Zoning in Horry County

Horry County leaders are moving forward with new rules for adult entertainment businesses.

On Thursday, a committee of council members and staff unanimously agreed to proceed with a set of policies aimed at strengthening what officials say are outdated and ineffective regulations.

Council members gave initial approval to the ordinances in June, but delayed a second vote amid concerns about inviting litigation. The county must vote on the rules three times before they become law.

During Thursday’s committee meeting, leaders heard from Scott Bergthold, a Tennessee lawyer who specializes in drafting government rules for sexually oriented businesses.

Bergthold, who was out of town and spoke on a conference call, said that while council members can’t ban these establishments outright, they can regulate where, when and how they operate.

Under the proposed guidelines, all employees at adult businesses would have to be licensed by the county, meaning every bartender, cook and stripper would be forced to pass a background check to qualify to work.

Bergthold also said clubs and adult bookstores that fail to meet the new zoning restrictions could either change their business practices or move to an area that would permit that use.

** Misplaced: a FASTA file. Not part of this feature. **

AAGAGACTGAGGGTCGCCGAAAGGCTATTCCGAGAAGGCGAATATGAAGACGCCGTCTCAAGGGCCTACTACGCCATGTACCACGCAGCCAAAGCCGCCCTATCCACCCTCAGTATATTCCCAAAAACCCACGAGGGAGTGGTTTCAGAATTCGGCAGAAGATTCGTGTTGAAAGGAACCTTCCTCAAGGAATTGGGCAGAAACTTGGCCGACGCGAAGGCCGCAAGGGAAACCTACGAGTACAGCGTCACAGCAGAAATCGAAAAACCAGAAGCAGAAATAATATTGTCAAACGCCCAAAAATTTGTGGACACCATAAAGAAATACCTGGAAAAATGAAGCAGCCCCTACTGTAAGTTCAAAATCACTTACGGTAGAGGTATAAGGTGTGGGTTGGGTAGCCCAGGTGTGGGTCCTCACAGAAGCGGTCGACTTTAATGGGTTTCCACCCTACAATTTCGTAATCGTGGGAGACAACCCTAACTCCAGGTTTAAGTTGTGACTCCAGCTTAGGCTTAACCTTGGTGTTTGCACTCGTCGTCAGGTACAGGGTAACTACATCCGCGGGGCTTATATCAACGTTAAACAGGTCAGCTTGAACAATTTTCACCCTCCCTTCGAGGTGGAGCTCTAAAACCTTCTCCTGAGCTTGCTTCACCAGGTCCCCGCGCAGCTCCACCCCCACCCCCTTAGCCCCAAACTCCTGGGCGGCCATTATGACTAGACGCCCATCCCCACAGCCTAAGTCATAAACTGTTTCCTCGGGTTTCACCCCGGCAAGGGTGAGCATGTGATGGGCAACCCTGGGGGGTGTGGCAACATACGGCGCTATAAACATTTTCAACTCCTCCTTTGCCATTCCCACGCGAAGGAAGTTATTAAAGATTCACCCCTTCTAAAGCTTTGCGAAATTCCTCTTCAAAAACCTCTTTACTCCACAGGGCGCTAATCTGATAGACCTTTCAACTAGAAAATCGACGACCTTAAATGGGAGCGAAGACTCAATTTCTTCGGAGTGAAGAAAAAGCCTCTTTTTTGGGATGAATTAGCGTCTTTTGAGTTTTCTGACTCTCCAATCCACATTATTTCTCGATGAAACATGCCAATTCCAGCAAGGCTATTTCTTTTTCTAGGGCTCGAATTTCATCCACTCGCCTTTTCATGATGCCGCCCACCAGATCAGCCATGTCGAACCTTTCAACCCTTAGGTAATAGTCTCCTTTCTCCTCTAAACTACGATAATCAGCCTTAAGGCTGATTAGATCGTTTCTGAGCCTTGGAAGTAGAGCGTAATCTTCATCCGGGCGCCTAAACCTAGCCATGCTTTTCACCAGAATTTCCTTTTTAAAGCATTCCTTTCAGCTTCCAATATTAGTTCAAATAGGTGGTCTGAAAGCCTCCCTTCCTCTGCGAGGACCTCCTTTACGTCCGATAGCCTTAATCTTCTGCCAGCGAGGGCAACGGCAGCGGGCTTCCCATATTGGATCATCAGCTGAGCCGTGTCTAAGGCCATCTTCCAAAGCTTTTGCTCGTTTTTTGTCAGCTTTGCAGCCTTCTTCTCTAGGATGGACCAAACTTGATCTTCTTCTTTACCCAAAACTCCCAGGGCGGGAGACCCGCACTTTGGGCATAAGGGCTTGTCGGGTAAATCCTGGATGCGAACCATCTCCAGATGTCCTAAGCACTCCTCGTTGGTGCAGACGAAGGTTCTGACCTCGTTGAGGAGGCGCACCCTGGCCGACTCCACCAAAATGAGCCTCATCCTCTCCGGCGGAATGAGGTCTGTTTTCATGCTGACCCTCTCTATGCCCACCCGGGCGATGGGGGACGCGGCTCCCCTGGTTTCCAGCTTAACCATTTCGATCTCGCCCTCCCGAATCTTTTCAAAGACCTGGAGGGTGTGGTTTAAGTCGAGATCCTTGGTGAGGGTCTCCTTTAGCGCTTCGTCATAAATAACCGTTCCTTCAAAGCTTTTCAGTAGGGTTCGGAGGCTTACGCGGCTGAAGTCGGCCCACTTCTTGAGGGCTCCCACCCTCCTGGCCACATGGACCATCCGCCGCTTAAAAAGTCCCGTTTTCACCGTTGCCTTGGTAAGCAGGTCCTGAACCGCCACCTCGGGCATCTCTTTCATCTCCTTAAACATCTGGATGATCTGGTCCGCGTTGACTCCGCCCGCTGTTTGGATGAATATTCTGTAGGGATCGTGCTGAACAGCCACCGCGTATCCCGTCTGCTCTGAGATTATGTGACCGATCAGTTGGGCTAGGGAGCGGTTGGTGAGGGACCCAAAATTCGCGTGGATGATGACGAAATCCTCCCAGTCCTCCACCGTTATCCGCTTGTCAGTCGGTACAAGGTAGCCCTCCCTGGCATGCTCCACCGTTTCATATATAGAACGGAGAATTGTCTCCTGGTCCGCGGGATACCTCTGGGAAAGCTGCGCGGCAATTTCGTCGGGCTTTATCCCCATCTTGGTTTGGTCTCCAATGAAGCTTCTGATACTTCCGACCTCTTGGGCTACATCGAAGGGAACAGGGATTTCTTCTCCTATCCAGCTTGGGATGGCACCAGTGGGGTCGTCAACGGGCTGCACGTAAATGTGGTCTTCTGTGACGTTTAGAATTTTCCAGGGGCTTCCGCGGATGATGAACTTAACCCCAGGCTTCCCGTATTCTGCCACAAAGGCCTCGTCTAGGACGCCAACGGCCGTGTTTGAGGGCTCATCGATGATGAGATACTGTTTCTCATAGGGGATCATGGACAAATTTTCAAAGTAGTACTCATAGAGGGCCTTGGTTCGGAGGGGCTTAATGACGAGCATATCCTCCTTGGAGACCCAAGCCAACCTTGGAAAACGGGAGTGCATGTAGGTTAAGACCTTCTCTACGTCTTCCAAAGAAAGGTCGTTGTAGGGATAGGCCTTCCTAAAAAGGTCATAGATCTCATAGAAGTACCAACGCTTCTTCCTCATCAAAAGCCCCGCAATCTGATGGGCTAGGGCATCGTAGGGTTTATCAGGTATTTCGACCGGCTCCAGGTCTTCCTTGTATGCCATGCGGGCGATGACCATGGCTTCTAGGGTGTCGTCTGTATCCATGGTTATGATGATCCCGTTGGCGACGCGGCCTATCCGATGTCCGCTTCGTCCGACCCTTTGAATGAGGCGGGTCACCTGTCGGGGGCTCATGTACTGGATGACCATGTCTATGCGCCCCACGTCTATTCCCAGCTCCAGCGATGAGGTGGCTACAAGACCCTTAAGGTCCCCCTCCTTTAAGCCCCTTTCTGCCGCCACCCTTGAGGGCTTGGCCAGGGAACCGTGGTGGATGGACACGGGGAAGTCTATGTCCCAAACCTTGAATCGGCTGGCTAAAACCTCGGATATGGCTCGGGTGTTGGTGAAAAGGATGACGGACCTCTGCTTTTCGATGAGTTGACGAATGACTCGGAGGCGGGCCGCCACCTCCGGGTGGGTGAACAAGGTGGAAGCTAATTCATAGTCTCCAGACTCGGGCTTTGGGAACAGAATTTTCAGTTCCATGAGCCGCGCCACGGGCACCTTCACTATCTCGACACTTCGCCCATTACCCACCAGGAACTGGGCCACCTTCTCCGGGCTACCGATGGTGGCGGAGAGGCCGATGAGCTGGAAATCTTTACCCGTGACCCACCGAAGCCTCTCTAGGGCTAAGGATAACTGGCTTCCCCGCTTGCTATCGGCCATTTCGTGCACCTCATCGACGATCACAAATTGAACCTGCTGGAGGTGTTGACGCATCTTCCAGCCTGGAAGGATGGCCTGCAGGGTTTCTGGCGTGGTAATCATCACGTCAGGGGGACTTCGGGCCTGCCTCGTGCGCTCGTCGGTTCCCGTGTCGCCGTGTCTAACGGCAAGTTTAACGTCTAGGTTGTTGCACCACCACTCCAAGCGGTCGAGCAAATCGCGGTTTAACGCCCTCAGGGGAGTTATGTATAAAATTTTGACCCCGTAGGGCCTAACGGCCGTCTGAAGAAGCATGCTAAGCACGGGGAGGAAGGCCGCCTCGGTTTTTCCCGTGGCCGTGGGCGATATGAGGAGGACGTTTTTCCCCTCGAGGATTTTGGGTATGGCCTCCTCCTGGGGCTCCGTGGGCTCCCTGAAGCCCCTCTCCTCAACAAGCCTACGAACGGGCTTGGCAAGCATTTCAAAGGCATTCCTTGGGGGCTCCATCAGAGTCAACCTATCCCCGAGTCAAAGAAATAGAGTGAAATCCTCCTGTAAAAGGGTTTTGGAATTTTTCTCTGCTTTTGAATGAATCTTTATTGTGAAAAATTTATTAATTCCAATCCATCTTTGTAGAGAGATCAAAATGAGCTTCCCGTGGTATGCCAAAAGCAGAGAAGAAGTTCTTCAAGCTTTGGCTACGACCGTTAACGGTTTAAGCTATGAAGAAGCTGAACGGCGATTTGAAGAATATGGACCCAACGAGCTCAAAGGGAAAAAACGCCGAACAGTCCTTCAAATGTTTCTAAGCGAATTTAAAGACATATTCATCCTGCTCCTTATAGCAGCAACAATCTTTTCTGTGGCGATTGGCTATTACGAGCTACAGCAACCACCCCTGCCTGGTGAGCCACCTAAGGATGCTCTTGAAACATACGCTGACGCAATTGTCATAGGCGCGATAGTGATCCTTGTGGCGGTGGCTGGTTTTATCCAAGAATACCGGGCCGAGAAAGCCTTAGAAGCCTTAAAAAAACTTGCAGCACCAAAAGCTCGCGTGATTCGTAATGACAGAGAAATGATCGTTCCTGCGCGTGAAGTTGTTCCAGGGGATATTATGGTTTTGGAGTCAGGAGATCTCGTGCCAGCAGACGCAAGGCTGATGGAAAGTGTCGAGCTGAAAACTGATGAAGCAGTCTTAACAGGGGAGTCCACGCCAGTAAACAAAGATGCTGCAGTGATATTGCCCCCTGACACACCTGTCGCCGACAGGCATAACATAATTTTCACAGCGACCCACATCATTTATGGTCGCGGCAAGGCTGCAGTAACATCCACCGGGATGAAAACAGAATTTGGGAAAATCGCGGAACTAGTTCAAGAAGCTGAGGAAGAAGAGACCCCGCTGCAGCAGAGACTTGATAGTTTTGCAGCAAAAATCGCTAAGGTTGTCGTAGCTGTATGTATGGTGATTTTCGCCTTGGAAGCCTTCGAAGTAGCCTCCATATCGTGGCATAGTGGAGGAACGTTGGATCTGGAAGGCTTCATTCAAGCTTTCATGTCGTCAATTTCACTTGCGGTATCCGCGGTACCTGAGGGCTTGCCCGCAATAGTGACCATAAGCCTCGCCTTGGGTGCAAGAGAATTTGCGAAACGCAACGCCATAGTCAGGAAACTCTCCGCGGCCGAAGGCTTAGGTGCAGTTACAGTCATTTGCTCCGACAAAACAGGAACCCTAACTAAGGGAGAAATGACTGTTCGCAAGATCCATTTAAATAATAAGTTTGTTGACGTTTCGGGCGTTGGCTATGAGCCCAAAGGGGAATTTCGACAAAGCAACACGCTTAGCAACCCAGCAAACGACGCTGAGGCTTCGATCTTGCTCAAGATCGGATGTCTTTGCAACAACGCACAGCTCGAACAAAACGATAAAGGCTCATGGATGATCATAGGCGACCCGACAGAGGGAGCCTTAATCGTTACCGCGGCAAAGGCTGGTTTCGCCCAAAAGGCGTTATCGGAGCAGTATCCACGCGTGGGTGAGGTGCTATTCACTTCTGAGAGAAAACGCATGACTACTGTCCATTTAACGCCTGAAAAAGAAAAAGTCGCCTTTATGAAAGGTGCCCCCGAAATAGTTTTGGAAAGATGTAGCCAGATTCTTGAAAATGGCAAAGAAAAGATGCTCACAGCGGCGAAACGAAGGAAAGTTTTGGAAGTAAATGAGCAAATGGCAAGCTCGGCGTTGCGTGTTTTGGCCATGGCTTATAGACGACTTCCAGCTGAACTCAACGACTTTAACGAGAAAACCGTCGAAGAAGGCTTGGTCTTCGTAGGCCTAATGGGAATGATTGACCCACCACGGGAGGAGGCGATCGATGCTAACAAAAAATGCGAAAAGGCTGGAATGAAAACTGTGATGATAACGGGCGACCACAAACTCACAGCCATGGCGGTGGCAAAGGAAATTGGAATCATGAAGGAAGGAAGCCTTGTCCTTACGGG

There are nearly a dozen sexually oriented businesses in unincorporated Horry and council members said none of them meet the proposed guidelines.

Several local pastors spoke in favor of the new policies. No one from the industry addressed the council.

This issue was thrust into the spotlight when a local club sued the county.

The lawsuit, filed April 3 in federal court, stems from the county’s refusal to issue a business license to MJJG Restaurant LLC, which wants to open a nightclub in the Kings Highway building that once housed Thee Dollhouse.

The business owner plans to operate an establishment called The Gold Club and offer “constitutionally protected dance performances to its patrons,” according to the lawsuit.

In November, the owner applied for a business license but was denied by the county’s zoning department. County officials continued to turn down the business owner, saying the club would be an adult entertainment establishment and the property wasn’t zoned for that use.

The business owner took his case to the county’s zoning board of appeals (ZBA), but was unsuccessful.

Council members are scheduled to vote on the new policies at their Aug. 13 meeting. A public hearing and final vote are set to take place on Sept. 3.


via My Horry News


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